AU students, staff team up to help community after Hurricane Dorian evacuation

Volunteers put up cots
Augusta University volunteers clean up at the functional needs shelter Friday after evacuees headed home.

For Augusta University Master of Nursing student Franki Tawil, evacuating for hurricanes has been pretty commonplace.

A native of Miami and former resident of Hilton Head and Savannah, Tawil and her family frequently loaded the car with clothes, the dogs and snacks and headed inland to visit family, do something fun or even go to Disney World, if it wasn’t in the storm’s path.

Volunteering at Westside High School this week, she saw Hurricane Dorian from a completely different angle.

The school serves as a functional needs shelter and many of the people Tawil worked with came from personal care homes, or in some cases, were homeless. Tawil and other AU students and staff assisted them with daily living tasks ranging from dispensing medication to taking a shower. Some of them only needed a sympathetic ear.

“We’re fortunate enough to go to a hotel or a family’s house. These people have nowhere else to go,” she said. “The partnership with Augusta University gives them an outlet they might not have otherwise.”

The shelter is one of several evacuation shelters across the county and is a joint effort between Augusta University, Richmond County, the Board of Education, Richmond County EMA, Richmond County Department of Public Health, the Red Cross and Chatham County. Evacuees boarded buses in Savannah and were assessed for medical needs during the trip. At Westside, they arrived to find assigned beds, supplies and medical volunteers waiting for them. A large television kept them updated on the weather and news back home, while in a corner, they had access to music and card games.

The functional needs shelter at Westside was an effort to keep the hospitals from becoming overcrowded with evacuees who may need medical care during their stay, said Michael Willis, EMS coordinator at Augusta University Health.

This is the third time the above-mentioned agencies have joined forces to care for those displaced by a hurricane. After hurricanes Matthew and Irma, the agencies came together to discuss how efforts could be improved for the next event. The assessment on the bus for Hurricane Dorian is one product of the meeting after Irma, ensuring an even smoother transition into the shelter.

“We always have a debrief afterward with the department of public health and EMA and AU’s Medical Reserve Corps, and we talk about what to do differently, what would make things better, and what do you think we need to have ready to go, and you can really tell we’ve been having those meetings,” said Dr. Jean Pawl, department chair for the Department of Biobehavioral Nursing.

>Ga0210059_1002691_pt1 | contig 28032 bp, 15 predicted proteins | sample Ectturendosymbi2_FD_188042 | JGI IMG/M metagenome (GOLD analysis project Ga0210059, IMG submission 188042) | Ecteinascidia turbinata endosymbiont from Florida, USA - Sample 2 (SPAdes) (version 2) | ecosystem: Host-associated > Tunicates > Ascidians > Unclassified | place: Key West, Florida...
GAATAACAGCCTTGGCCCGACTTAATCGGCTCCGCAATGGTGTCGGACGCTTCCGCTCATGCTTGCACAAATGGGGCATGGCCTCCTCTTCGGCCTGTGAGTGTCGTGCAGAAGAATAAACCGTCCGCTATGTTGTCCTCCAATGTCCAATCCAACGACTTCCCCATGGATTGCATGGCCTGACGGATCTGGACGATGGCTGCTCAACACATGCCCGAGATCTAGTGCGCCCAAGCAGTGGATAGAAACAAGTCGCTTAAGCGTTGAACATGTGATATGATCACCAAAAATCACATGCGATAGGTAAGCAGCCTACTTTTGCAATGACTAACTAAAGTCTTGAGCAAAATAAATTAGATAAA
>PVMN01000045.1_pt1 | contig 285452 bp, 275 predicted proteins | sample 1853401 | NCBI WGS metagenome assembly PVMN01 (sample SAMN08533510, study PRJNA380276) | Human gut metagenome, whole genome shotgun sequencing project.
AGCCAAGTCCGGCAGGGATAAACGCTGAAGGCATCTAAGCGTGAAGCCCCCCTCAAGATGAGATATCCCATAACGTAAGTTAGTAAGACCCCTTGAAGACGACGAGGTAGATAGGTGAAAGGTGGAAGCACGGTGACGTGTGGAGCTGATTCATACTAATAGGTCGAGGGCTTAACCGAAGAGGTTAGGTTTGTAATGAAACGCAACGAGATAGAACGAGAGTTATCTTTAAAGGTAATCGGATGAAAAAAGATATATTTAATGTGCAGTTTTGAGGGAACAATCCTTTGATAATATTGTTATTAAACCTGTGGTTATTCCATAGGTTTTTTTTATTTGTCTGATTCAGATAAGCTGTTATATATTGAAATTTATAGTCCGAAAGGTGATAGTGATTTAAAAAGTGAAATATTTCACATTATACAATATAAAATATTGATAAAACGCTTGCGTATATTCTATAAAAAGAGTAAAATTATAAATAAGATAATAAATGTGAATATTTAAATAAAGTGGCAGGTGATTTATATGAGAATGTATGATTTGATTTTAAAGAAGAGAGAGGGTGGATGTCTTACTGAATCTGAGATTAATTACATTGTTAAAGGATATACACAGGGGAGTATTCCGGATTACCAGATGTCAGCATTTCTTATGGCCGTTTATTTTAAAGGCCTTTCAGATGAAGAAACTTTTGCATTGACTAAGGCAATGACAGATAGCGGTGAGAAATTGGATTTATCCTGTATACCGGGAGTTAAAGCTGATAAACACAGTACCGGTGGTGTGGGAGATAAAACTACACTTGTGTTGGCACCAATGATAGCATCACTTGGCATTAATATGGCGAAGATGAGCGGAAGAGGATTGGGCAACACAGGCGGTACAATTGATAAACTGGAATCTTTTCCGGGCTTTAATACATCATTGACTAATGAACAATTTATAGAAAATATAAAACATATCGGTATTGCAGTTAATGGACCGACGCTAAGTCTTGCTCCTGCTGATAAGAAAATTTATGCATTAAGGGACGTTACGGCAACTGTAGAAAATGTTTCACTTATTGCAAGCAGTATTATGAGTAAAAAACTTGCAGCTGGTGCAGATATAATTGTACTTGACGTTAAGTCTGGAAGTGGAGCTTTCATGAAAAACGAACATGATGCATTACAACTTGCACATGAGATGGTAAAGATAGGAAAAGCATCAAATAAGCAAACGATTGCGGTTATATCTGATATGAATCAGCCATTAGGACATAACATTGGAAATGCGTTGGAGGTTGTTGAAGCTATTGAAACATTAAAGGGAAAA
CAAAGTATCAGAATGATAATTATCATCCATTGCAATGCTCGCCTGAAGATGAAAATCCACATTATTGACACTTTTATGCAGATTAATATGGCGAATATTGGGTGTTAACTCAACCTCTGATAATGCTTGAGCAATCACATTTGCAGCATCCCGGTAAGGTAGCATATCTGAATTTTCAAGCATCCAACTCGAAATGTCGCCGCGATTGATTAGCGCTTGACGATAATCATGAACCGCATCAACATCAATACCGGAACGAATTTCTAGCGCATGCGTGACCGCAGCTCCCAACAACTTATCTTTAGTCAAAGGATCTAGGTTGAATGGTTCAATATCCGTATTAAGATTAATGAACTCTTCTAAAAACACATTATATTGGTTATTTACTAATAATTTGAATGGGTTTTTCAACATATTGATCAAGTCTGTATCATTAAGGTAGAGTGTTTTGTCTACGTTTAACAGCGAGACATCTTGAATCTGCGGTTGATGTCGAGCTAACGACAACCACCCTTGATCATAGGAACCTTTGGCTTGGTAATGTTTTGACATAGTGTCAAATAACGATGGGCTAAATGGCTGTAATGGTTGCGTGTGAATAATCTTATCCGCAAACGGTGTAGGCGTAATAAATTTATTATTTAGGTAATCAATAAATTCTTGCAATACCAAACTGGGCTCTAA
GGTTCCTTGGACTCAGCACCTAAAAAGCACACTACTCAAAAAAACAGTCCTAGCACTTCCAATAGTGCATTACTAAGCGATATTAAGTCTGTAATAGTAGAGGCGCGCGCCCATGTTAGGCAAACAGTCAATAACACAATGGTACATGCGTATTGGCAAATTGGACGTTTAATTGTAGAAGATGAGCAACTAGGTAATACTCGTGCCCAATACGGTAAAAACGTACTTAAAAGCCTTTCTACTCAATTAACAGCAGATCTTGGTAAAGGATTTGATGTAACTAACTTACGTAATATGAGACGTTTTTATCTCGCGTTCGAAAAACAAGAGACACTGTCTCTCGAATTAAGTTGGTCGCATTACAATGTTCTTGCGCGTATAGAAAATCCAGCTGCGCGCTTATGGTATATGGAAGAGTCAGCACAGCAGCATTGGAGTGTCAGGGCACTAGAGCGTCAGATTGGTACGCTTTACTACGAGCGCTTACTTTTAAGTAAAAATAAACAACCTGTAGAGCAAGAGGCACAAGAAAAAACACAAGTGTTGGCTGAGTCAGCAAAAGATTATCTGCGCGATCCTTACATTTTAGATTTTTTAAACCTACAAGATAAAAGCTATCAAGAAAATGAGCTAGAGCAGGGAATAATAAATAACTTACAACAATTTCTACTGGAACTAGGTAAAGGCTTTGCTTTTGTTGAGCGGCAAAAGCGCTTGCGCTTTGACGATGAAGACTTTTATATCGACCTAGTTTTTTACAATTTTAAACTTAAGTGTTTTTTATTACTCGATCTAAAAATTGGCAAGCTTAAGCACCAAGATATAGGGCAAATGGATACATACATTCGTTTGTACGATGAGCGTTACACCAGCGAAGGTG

She said this experience teaches students more than they will learn in any textbook or typical clinical setting. Students get to see firsthand how patients manage these types of functionalities at home versus in a hospital setting, where access to supplies and assistance are readily available.

“It gives (students) a different perspective on what they might have to struggle with,” Pawl said.

Tawil agreed. For her, she gets to test her mettle without needing to go through various channels as she would in a clinical setting, where each interaction is supervised by an instructor or medical personnel. Though doctors and instructors are there if she needs help, she simply gets to help people to the best of her ability.

“It’s knowing that if there’s not someone else there to help me do it, I can do it. It’s that extra boost of confidence. And (the people are) able to help you help them,” she said.

Augusta University President Brooks A. Keel, PhD, stopped by on Wednesday to tour the shelter and to tell the volunteers how proud he is of the work they are doing.

“Part of being a medical university is giving back to our community. This is a great opportunity to see the wonderful work our faculty and students are doing,” he said. “I’m incredibly proud of this university.”

On Thursday, Augusta University Health System CEO Katrina Keefer and CFO Yvonne Turner also toured the shelter.

“I hate we’re getting good at it, but I’m glad we’re getting good. I hate that we’re having to get good,” Keefer said. “It’s an impressive operation that’s important to our state. It’s being utilized as a model not only in our state, but throughout our country and our world, as they were mentioning it being presented at an international conference. I loved (Willis’) quote that our sweat here is improving everyone’s experience, every time, everywhere, and I think that’s what educational institutions do.”

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Written by
Lisa Kaylor

Lisa Kaylor is the Lead Communications and Media Coordinator for AU Health. Contact her to schedule an interview on this topic or with one of our experts at 706-721-5292 or

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Written by Lisa Kaylor

Jagwire is your source for news and stories from Augusta University. Daily updates highlight the many ways students, faculty, staff, researchers and clinicians "bring their A games" in classrooms and clinics on four campuses in Augusta and locations across the state of Georgia.

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